Be an Encourager! I can be such a jerk. As Dave Harvey said so well in When Sinners Say ‘I Do’, “the more you get to know me, the more you’ll admire my wife.” I find it so much easier to criticize than to encourage, to tear down rather than build up. For so many years of my marriage I spent far more time telling Aileen what she hadn’t done or who she hadn’t become instead of encouraging her for all the evidences of God’s grace I saw in her. Even today it remains a struggle as my mind always tends toward the negative (and because, somehow, all my nagging to this point has not produced the perfection I seem to expect). It has taken me a long time to become an encourager and even now I am prone to see evil sooner than I see good.

If I were to go back, I would counsel myself to seek to build encouragement as more of a foundation in our marriage. I would seek to learn more about encouragement and would seek to learn it much sooner.


Be Realistic! You knew that sex had to come into the discussion sooner or later. There is no doubt that sex is one of God’s greatest gifts within marriage and, probably for that very reason, it is also one of the greatest struggles. Having spoken to many others about this, I think it is safe to say that for a lot of couples, and perhaps even most couples, the majority of their fights or arguments or disagreements, especially during certain stages of life, will revolve around sex. The vulnerability of sex, the joy of sex, the uniqueness of sex, give endless opportunities for both joy and hurt. Anyone who approaches marriage thinking that sex will be all joy will be sorely disappointed.

If I could go back, I would counsel myself to be realistic and to learn this lesson sooner. And I would counsel myself to learn patience and kindness in this area.


Learn Her Language!. I’ve never read that book about “love languages,” but I do like the phrase it revolves around. Each of us have certain ways we tend to express love and certain ways we like to have love expressed to us. It took me far too long to learn that many of the ways I expressed love for Aileen were ways that she did not understand; often she did not even understand them to be expressions of my love. I loved her in ways I wanted to be loved rather than in ways she needed to be loved. In one sense this was my own naivete, but in another sense it was a kind of deliberate ignorance. I simply refused to find out how she needed me to express love to her.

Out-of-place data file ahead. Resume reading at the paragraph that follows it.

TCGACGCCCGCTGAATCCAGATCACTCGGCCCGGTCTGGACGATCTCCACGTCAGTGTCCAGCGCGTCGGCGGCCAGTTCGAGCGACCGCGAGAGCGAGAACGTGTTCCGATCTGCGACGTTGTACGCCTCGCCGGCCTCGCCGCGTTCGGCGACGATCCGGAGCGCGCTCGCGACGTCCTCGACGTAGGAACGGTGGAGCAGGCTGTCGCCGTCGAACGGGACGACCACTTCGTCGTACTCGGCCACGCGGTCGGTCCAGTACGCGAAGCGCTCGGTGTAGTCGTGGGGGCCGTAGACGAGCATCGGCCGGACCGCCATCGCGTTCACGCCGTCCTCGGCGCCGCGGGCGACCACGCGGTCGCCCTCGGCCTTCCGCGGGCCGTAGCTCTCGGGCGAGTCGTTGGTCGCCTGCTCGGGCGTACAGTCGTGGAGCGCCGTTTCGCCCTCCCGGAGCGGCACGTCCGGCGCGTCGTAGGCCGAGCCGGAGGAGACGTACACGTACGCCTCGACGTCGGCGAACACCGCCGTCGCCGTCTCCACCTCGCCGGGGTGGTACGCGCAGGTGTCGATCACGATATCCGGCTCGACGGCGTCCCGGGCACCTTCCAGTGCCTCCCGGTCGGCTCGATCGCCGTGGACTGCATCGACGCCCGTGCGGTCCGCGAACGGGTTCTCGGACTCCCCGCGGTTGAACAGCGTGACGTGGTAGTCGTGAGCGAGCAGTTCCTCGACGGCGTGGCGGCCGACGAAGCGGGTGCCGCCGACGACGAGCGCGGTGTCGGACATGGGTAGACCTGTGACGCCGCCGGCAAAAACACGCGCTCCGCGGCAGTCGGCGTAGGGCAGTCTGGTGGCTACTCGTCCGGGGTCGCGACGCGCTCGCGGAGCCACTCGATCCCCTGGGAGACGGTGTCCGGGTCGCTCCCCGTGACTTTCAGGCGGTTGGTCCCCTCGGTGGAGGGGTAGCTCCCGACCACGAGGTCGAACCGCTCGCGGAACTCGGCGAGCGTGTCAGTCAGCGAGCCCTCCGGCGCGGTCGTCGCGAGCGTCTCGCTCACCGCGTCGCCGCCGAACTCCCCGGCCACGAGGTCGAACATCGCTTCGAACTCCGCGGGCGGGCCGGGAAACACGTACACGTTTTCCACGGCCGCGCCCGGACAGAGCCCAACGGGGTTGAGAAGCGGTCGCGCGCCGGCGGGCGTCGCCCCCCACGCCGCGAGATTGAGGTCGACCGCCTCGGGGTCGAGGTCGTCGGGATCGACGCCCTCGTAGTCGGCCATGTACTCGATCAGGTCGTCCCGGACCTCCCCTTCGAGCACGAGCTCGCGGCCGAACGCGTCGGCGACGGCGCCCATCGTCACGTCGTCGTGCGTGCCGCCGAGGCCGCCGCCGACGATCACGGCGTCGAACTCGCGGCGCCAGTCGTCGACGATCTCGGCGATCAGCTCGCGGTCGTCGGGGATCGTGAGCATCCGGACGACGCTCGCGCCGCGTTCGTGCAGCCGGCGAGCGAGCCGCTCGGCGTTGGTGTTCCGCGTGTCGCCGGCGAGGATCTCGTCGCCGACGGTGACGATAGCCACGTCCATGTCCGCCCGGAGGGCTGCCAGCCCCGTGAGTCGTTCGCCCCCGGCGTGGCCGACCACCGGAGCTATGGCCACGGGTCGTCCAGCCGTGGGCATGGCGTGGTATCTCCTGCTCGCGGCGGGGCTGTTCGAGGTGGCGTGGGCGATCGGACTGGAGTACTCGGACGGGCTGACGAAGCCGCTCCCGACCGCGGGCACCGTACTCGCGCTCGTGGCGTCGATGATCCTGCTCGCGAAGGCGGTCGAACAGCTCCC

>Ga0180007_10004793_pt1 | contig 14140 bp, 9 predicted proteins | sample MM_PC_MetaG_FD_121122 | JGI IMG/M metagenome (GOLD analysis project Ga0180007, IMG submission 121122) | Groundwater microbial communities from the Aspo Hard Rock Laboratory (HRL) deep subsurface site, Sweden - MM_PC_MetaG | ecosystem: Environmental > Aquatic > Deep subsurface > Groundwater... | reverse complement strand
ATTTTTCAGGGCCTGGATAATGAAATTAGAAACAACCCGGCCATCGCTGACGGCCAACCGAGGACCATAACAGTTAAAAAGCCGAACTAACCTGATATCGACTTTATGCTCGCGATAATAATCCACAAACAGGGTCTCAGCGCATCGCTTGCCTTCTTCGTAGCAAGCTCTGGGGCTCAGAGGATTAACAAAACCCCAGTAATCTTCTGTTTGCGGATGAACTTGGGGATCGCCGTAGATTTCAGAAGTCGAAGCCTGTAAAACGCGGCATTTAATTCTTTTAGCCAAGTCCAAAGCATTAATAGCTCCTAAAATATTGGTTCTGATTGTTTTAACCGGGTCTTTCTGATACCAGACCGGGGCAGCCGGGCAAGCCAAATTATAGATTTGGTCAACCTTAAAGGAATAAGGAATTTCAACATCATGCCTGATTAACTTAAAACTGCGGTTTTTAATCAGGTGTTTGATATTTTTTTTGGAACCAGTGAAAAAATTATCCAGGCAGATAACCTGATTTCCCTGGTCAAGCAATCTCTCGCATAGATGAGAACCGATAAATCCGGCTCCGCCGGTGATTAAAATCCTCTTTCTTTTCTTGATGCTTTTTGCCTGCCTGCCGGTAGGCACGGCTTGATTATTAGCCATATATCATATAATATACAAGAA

Were I to go back, I would counsel myself to spend more time seeking to understand how I could express to her my love and affection; I would learn to speak her language sooner and I would learn to speak it better.

I guess there is a lot more I would say than all of this. I would reassure myself that in standing there, waiting to receive my bride, I was doing the right thing (not that I ever had any doubt) and that God truly was going to bless this union. Maybe I would whisper that all those things we had heard from the elderly couples in our church were actually true: that after a decade of marriage we would love one another more than even on our wedding day and that marriage truly is a great gift of God and that we truly would find great joy in it and that God would use this marriage to mold and shape us into his image.

And yet I know that even if I told myself all of these things, there would still be lessons I would have to learn a decade later. I suppose this is how God helps us grow; he teaches us a little bit at a time as we are prepared to receive and apply the lessons. And some lessons can only be learned by first-hand experience.

I’d love to know, what are some of the lessons you’d try to get through to yourself if you could go back and counsel yourself on the day of your wedding?

January 18, 2009

Yesterday I was reading Michael Haykin’s new book The Christian Lover (review coming soon) which is a compilation of Christian love letters. Well, all but one. This is a remarkable letter sent from Adoniram Judson to John Hasseltine, the father of Ann, the woman he wished to marry. In this letter he asks John for Ann’s hand, but, as he intends to head to Burma to serve as a missionary, he is forthright in his request. It is a remarkable letter. Here is an excerpt: